Using 16-bit format specifier for 32-bit integer: can it cause random faliures?

I have the following (in a 16-bit environment)

char * myFunc(char *lbuf, int_32 MyLong)
{
  char buffer[30];
  char MyName[20];

...
  sprintf(buffer, "%6.6s%05d", MyName, MyLong)
}
|The above statement appears to me to be wrong, as MyLong is a long and I'm using a 16-bit format spec to output it.

My question is: can such a  bug cause random failures in this functiion? By that, I mean that when the calling function tried to output MyFunc's returnvalue to a text file, it would write nothing to the file.
This behavior was RANDOM: for example, I'd run the program once, it would work. Then I would REMOVE a line of code from the calling function THAT WASN'T EVEN EXECUTED IN THAT RUN OF THE PROGRM, and it would fail.

Please advise.
Thanks,
Steve
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Stephen KairysTechnical Writer - ConsultantAsked:
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Infinity08Connect With a Mentor Commented:
>> as MyLong is a long and I'm using a 16-bit format spec to output it.

Use %ld instead of %d, and it should work fine ...
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Infinity08Commented:
You didn't show the code that returns the string ... If it looks like this :

        char * myFunc(char *lbuf, int_32 MyLong)
        {
          char buffer[30];
          char MyName[20];
       
          /* ... */
       
          sprintf(buffer, "%6.6s%05d", MyName, MyLong);
          return buffer;                                                                 /* <--- this is wrong !!! */
        }

then you'll have to fix that - you're returning a pointer to a local buffer (that is no longer valid when the function has ended).
If it's different, can you show the code ?
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Infinity08Commented:
>> My question is: can such a  bug cause random failures in this functiion? By that, I mean that when the calling function tried to output MyFunc's returnvalue to a text file, it would write nothing to the file.

It shouldn't, no. It might show the wrong data, but it should show something.
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Stephen KairysTechnical Writer - ConsultantAuthor Commented:
Infinity08,
Thankfully, I do not return a pointer to a local variable. Rather, I have something like this:


        char * myFunc(char *lbuf, int_32 MyLong)
        {
          char buffer[30];
          char MyName[20];
       
          /* ... */
       
          sprintf(buffer, "%6.6s%05d", MyName, MyLong);
          ....
          return lbuf;  // which is populated further up and is a function parameter.
        }

And then in the calling routine:

 fprintf(out_fp, "BARCODE=\"%s\"\n", myFunc(some_buffer, some_long));

Thanks
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Infinity08Commented:
>>           return lbuf;  // which is populated further up and is a function parameter.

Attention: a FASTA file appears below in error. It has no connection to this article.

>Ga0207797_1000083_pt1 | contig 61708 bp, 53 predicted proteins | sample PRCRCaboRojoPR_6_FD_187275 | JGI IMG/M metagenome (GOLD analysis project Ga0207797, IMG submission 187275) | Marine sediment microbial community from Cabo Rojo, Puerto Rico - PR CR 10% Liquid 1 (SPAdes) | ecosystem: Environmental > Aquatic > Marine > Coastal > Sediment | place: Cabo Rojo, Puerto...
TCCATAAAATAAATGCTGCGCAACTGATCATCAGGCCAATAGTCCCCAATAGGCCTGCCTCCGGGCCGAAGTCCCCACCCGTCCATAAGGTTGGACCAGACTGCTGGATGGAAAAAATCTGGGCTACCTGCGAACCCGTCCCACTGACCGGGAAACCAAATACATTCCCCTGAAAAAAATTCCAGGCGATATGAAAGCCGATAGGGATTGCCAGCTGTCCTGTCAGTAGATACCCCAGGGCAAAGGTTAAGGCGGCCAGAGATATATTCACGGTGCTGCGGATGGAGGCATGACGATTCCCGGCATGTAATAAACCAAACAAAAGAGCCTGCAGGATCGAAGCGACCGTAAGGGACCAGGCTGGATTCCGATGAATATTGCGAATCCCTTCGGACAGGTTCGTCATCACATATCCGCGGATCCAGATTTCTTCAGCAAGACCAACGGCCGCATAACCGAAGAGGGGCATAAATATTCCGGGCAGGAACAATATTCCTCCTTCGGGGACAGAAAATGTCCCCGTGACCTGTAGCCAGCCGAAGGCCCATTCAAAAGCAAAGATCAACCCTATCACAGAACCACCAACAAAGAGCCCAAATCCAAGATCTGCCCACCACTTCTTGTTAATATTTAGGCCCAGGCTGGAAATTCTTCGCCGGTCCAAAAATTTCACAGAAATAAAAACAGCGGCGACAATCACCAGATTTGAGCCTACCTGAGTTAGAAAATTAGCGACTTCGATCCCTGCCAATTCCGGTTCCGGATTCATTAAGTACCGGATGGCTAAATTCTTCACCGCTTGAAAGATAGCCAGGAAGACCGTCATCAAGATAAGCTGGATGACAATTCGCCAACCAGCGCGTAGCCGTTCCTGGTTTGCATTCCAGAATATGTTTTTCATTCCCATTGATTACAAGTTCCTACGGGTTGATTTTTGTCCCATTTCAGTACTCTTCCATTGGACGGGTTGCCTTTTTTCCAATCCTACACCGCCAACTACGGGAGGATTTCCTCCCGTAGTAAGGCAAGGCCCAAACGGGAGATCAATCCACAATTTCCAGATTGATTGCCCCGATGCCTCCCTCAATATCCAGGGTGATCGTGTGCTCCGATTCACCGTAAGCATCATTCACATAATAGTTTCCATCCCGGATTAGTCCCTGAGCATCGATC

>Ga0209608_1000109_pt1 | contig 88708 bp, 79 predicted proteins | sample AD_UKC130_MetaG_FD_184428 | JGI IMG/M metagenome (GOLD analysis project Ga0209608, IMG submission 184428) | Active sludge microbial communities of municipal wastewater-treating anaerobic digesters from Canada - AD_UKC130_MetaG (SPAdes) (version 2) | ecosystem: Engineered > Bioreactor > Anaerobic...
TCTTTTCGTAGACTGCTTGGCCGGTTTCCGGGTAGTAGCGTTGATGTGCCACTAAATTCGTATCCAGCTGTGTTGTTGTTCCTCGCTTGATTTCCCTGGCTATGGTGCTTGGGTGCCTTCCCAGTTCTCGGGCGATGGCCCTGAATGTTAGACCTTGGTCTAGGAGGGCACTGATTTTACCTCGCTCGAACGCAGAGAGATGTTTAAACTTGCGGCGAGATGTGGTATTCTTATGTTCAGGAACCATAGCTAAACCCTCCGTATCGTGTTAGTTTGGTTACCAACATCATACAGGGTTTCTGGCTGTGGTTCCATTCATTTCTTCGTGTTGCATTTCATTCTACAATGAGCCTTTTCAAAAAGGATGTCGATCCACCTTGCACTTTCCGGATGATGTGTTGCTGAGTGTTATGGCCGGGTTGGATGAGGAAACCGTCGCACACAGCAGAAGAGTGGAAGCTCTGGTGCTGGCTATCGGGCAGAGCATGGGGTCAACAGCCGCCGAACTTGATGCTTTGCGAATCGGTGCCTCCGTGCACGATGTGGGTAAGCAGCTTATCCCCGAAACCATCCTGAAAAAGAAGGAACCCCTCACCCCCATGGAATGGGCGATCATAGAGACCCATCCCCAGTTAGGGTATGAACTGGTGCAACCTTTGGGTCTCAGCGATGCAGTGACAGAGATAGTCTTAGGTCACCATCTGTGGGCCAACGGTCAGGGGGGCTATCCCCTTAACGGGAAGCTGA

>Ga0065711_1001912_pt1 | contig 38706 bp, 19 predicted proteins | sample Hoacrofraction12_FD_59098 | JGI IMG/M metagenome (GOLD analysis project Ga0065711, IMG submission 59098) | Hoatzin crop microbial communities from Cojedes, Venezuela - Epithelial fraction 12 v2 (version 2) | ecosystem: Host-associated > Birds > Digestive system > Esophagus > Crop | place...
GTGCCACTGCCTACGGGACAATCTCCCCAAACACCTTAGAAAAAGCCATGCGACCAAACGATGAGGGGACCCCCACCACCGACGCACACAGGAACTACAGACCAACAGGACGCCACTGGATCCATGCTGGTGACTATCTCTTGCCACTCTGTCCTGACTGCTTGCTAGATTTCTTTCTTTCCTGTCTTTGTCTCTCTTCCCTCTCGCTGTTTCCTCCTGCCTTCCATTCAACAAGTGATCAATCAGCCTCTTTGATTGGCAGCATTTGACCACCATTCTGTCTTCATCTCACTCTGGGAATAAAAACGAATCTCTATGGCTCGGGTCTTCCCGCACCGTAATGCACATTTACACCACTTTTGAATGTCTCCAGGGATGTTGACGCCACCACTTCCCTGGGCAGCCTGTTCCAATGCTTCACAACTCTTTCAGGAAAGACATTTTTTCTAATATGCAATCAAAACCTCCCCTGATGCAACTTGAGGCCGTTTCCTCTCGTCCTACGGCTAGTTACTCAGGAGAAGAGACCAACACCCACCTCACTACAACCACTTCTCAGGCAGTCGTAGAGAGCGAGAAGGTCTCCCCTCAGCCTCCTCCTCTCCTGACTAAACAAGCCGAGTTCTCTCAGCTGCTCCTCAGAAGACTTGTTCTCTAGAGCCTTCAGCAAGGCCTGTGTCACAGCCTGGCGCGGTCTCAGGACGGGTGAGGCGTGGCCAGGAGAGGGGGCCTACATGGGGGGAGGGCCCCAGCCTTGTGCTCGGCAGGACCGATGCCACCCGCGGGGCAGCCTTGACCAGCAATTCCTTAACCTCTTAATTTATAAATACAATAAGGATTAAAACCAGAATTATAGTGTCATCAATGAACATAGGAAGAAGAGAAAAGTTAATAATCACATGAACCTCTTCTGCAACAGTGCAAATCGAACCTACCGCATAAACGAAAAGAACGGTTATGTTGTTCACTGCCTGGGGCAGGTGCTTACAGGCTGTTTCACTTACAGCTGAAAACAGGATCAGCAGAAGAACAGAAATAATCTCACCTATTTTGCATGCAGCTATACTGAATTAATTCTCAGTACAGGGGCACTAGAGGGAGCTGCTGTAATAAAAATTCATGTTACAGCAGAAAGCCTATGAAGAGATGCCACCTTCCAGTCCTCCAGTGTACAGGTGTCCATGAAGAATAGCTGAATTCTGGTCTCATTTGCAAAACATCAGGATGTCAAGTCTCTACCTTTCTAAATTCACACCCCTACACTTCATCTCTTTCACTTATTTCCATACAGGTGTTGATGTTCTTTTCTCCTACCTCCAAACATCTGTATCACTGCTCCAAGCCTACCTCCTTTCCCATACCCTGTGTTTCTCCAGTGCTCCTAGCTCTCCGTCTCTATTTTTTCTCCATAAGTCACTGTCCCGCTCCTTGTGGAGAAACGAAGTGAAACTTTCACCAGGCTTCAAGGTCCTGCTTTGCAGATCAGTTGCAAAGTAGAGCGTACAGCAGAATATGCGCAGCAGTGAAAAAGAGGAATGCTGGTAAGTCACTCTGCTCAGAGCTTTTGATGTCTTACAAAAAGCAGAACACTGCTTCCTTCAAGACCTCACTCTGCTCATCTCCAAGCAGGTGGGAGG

And I assume it's got enough room for what you put in it ...
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Stephen KairysTechnical Writer - ConsultantAuthor Commented:
>> >>           return lbuf;  // which is populated further up and is a function parameter.

>> And I assume it's got enough room for what you put in it ...

Yep, it is. Thanks.
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Infinity08Connect With a Mentor Commented:
>> This behavior was RANDOM: for example, I'd run the program once, it would work. Then I would REMOVE a line of code from the calling function THAT WASN'T EVEN EXECUTED IN THAT RUN OF THE PROGRM, and it would fail.

I haven't mentioned this, but this behavior can occur with unmatched printf format specifiers. Basically, the printf function expects certain data on the stack, and if you put different data on the stack, it will interpret that data as if it were the data that it expected.
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Stephen KairysTechnical Writer - ConsultantAuthor Commented:
Hi again.
Turns out, while there was a wrong format spec in the instance I alluded to above, the bug in my priogram was an old-fashioned memory overrwrite of a buffer (in a statement right before the call to the function to which I alluded).  Fixing the memory issue fixed the bug.

But, I still changed the format spec to what it should be in the instance I referred to (actually 2 of them).

Thanks for your help.
-Steve
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Stephen KairysTechnical Writer - ConsultantAuthor Commented:
THANKS AGAIN for your help!!
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Infinity08Commented:
>> the bug in my priogram was an old-fashioned memory overrwrite of a buffer

Yep ... That would do it :) I wasn't too far off lol :

>> And I assume it's got enough room for what you put in it ...

just another buffer ...
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Stephen KairysTechnical Writer - ConsultantAuthor Commented:
Yeah. The buffer was declared with length of 2, because the original programmer expected the data coming into it to never be more than 1 char in length. Problem was in one case, it would be 6 chars. in length.

And it was right in front of me too....lesson learned for next time. Check ANY buffers in the neighborhood of the "problem". :)
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Infinity08Commented:
heh :)
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